Debit Cards Reduce Crime
Long before the debate around the wisdom and fairness of using prepaid debit cards to pay employee salaries began, recipients of welfare and food stamps made the switch from paper checks to plastic. A new study has found that the transition yielded this surprising result: Debit cards reduce crime.
A recent story in The Chicago Tribune highlights research conducted by Richard Wright, a University of Missouri at St. Louis criminology professor. What Wright and his team of researchers discovered is that replacing paper checks that recipients – many of whom did not have bank accounts – had to cash at check cashing outlets with debit cards reduced the overall crime rate in Missouri by almost 10 percent.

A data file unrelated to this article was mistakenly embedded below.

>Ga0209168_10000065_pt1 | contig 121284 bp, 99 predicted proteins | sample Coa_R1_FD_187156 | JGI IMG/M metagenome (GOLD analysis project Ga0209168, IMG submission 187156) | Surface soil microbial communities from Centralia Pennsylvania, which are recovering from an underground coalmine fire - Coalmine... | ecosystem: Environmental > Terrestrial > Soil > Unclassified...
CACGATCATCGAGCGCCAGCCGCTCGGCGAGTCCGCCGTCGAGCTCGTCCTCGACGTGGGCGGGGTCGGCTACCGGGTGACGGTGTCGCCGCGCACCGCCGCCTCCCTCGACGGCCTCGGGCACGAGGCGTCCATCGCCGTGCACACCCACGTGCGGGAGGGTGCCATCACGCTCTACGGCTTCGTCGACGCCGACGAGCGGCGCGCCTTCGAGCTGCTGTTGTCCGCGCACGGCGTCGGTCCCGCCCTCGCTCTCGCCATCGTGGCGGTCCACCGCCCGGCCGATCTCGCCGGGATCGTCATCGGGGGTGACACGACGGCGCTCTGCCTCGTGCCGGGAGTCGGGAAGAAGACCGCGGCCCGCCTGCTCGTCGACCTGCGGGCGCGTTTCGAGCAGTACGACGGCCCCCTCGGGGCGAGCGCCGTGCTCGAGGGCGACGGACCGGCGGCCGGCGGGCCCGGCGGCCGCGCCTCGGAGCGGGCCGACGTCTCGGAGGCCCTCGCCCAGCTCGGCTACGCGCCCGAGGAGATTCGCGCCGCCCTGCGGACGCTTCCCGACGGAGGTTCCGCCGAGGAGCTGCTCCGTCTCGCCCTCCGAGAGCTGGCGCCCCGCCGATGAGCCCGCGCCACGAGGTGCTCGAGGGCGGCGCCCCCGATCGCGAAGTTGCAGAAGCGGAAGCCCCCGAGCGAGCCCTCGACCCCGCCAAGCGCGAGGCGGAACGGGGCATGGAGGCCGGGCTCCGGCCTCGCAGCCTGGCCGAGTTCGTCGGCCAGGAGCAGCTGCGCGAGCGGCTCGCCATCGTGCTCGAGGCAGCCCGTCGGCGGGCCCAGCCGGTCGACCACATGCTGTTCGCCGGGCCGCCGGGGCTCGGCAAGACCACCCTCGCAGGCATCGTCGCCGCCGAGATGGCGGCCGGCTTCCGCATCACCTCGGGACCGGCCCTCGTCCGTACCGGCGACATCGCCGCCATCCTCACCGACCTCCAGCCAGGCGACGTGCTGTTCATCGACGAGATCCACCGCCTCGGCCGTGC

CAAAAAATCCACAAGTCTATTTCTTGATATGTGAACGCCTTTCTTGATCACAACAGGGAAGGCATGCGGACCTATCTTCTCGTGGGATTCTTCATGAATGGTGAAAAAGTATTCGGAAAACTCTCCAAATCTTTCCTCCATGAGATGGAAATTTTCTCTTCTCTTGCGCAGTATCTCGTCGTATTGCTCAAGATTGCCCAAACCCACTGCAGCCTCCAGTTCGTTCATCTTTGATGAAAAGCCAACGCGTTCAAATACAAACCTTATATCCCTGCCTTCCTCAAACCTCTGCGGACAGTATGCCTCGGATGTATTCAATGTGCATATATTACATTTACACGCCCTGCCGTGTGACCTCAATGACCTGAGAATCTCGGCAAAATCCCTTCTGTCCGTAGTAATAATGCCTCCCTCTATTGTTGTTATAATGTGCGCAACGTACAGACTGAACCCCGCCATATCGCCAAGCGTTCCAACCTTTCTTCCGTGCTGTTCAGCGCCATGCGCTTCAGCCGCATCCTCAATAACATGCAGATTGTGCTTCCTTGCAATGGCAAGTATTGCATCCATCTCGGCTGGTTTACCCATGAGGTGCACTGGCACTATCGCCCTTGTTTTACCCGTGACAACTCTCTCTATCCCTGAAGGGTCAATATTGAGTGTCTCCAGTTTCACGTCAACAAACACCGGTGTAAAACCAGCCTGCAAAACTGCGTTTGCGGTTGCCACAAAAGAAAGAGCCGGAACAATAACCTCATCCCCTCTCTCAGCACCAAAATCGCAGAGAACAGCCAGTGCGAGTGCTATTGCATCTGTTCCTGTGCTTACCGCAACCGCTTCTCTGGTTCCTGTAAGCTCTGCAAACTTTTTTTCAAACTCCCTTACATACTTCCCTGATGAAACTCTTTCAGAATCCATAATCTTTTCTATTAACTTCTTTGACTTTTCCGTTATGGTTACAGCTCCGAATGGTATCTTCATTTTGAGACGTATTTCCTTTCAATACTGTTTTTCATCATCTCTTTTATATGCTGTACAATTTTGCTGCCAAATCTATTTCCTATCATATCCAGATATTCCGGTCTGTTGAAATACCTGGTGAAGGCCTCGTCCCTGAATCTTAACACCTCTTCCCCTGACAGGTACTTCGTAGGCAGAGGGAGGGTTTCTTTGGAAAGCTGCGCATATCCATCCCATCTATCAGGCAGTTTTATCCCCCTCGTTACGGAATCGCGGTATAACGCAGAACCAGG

“We saw this astounding reduction; we were surprised ourselves,” Wright told the newspaper. “Name a policing strategy that led to 10 percent reduction in overall street crime?”
Once explained, the reason for this dramatic drop in crime seems obvious. Recipients of paper checks who went to check cashing stores walked out with cash in their pockets. Having a sizable amount of cash on them made them prime targets for robbers. The introduction of debit cards, says Wright, took a lot of that cash out of circulation and made people less vulnerable to crime. Indeed, Wright’s study found that burglary, assault and larceny fell by 7.9 percent, 12.5 percent and 9.6 percent, respectively.
Wright’s study is the first of its type and he now hopes to expand his research to see if the substitution of debit cards for welfare checks has had the same impact nationally.